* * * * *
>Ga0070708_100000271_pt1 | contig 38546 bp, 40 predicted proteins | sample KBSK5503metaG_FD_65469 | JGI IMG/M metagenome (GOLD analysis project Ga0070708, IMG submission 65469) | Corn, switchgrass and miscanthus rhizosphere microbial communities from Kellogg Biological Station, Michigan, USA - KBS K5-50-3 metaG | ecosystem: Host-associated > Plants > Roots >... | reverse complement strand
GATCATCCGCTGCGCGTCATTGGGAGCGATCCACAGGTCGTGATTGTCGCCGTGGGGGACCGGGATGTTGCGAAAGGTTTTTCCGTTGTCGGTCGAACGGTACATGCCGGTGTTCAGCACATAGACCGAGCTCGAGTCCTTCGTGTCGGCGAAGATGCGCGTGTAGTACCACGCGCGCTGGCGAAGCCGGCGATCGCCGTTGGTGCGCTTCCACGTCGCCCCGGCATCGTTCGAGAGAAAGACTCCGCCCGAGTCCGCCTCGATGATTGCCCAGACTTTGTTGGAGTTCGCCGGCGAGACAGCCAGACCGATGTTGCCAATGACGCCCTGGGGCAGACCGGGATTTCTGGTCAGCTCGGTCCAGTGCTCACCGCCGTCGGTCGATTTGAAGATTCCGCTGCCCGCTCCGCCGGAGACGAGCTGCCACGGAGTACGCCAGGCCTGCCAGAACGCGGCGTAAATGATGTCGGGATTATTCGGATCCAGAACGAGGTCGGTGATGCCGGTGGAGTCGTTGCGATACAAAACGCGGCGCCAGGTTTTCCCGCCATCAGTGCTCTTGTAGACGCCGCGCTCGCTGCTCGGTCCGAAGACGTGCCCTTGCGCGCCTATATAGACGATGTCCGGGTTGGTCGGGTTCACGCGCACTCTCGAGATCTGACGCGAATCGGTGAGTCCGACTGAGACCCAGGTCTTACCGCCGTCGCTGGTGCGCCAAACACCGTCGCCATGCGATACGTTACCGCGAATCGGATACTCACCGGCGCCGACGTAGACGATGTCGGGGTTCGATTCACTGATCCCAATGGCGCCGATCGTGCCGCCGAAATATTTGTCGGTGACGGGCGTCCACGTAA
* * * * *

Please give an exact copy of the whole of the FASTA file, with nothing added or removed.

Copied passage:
>Ga0070708_100000271_pt1 | contig 38546 bp, 40 predicted proteins | sample KBSK5503metaG_FD_65469 | JGI IMG/M metagenome (GOLD analysis project Ga0070708, IMG submission 65469) | Corn, switchgrass and miscanthus rhizosphere microbial communities from Kellogg Biological Station, Michigan, USA - KBS K5-50-3 metaG | ecosystem: Host-associated > Plants > Roots >... | reverse complement strand
GATCATCCGCTGCGCGTCATTGGGAGCGATCCACAGGTCGTGATTGTCGCCGTGGGGGACCGGGATGTTGCGAAAGGTTTTTCCGTTGTCGGTCGAACGGTACATGCCGGTGTTCAGCACATAGACCGAGCTCGAGTCCTTCGTGTCGGCGAAGATGCGCGTGTAGTACCACGCGCGCTGGCGAAGCCGGCGATCGCCGTTGGTGCGCTTCCACGTCGCCCCGGCATCGTTCGAGAGAAAGACTCCGCCCGAGTCCGCCTCGATGATTGCCCAGACTTTGTTGGAGTTCGCCGGCGAGACAGCCAGACCGATGTTGCCAATGACGCCCTGGGGCAGACCGGGATTTCTGGTCAGCTCGGTCCAGTGCTCACCGCCGTCGGTCGATTTGAAGATTCCGCTGCCCGCTCCGCCGGAGACGAGCTGCCACGGAGTACGCCAGGCCTGCCAGAACGCGGCGTAAATGATGTCGGGATTATTCGGATCCAGAACGAGGTCGGTGATGCCGGTGGAGTCGTTGCGATACAAAACGCGGCGCCAGGTTTTCCCGCCATCAGTGCTCTTGTAGACGCCGCGCTCGCTGCTCGGTCCGAAGACGTGCCCTTGCGCGCCTATATAGACGATGTCCGGGTTGGTCGGGTTCACGCGCACTCTCGAGATCTGACGCGAATCGGTGAGTCCGACTGAGACCCAGGTCTTACCGCCGTCGCTGGTGCGCCAAACACCGTCGCCATGCGATACGTTACCGCGAATCGGATACTCACCGGCGCCGACGTAGACGATGTCGGGGTTCGATTCACTGATCCCAATGGCGCCGATCGTGCCGCCGAAATATTTGTCGGTGACGGGCGTCCACGTAA